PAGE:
Syria: UN-backed watchdog says chemical weapon ‘likely used’ in February attack

Syria United Nations 2018

OPCW – A plaque commemorating the opening of OPCW Headquarters. (file)

This article is brought to you in association with the United Nations.

Deadly chlorine gas was likely used in an attack that took place in a Syrian town in rebel-held Idlib last February, said the United Nations-backed chemical weapons watchdog on Wednesday.

The report, released Tuesday by the fact-finding mission of the Organisation for the Prohibition of Chemical Weapons (OPCW), concluded that “chlorine, released from cylinders through mechanical impact, was likely used as a chemical weapon on 4 February 2018 in the Al Talil neighbourhood of Saraqib”.

The report said that their finding was based on the presence of two cylinders, which were determined to have containing the banned gas, together with samples that showed chlorine was unusually-present in the local environment.

The conclusions were also based on eye-witness testimony, and the number of patients showing symptoms indicating exposure to chlorine and other toxic chemicals.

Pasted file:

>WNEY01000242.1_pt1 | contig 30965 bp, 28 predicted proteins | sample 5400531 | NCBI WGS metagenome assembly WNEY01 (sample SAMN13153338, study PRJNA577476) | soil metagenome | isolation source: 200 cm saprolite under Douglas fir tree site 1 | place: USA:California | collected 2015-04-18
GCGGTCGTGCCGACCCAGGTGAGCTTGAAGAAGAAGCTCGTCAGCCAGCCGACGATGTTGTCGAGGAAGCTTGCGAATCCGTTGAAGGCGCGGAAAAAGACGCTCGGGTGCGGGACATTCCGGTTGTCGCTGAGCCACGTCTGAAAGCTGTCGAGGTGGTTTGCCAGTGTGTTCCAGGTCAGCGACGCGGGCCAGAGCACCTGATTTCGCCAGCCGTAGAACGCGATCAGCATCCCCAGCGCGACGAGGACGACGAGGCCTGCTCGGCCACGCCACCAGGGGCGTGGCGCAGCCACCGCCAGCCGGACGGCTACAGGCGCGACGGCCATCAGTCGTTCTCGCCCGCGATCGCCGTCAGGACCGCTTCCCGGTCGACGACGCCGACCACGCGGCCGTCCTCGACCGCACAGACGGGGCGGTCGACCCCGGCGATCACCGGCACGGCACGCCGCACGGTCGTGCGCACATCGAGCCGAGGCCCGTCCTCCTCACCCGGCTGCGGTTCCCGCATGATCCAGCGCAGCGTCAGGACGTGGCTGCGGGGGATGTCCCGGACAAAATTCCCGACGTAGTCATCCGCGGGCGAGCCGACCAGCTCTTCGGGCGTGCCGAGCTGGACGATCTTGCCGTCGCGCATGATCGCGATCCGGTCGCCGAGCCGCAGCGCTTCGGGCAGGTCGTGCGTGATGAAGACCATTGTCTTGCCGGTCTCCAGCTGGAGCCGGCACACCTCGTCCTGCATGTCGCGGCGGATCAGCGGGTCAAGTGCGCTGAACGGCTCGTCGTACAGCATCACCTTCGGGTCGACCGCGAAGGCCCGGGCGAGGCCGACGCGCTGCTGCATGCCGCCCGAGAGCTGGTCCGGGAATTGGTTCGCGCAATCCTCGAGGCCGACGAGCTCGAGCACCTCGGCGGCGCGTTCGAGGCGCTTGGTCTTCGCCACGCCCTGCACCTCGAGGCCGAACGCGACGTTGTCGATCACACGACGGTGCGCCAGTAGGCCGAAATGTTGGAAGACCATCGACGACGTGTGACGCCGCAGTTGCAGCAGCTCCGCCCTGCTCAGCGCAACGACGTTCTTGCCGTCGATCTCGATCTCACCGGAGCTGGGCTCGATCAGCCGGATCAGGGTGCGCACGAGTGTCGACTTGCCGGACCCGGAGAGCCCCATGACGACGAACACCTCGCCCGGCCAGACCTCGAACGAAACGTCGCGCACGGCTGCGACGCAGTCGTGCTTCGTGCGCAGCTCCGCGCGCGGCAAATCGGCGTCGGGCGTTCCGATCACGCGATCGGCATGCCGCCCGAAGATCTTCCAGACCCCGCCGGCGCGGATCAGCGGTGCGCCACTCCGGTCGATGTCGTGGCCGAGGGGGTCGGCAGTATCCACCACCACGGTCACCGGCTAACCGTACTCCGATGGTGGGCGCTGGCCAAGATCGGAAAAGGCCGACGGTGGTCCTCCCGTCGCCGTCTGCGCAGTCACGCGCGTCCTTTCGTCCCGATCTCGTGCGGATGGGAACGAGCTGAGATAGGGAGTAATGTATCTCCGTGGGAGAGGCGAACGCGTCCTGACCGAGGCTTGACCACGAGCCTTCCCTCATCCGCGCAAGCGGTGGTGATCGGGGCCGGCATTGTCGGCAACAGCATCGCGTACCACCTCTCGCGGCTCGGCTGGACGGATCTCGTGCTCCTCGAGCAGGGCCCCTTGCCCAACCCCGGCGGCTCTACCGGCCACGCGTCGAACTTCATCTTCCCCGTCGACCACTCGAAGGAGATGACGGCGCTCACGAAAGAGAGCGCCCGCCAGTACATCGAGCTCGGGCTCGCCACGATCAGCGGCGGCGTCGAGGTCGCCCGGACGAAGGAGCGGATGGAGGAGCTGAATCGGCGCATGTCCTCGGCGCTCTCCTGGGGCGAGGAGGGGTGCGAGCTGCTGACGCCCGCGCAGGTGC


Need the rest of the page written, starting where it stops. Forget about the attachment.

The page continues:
The report noted that 11 men had arrived by ambulance, all within the same hour, at medical facilities seeking treatment. Patients displayed nausea, eye irritation, shortness of breath, coughing and wheezing.

Saraqib is located about 20 kilometres south-east of Idlib and was not under government control at the time of the attack, said the OPCW report.

“I strongly condemn the continued use of toxic chemicals as weapons by anyone, for any reason, and in any circumstances,” said OPCW Director-General Ahmet Uzumcu on Wednesday. “Such acts contradict the unequivocal prohibition against chemical weapons enshrined in the Chemical Weapons Convention.”

The fact-finding mission was set up in 2014 in response to persistent allegations of chemical weapon attacks in Syria with a mandate to establish only the facts. It does not identify who is responsible for alleged attacks.

A joint OPCW-UN investigation panel looking into attacks in Syria, set up by the Security Council to identify perpetrators, was disbanded last November, when Members were unable to agree its extension.

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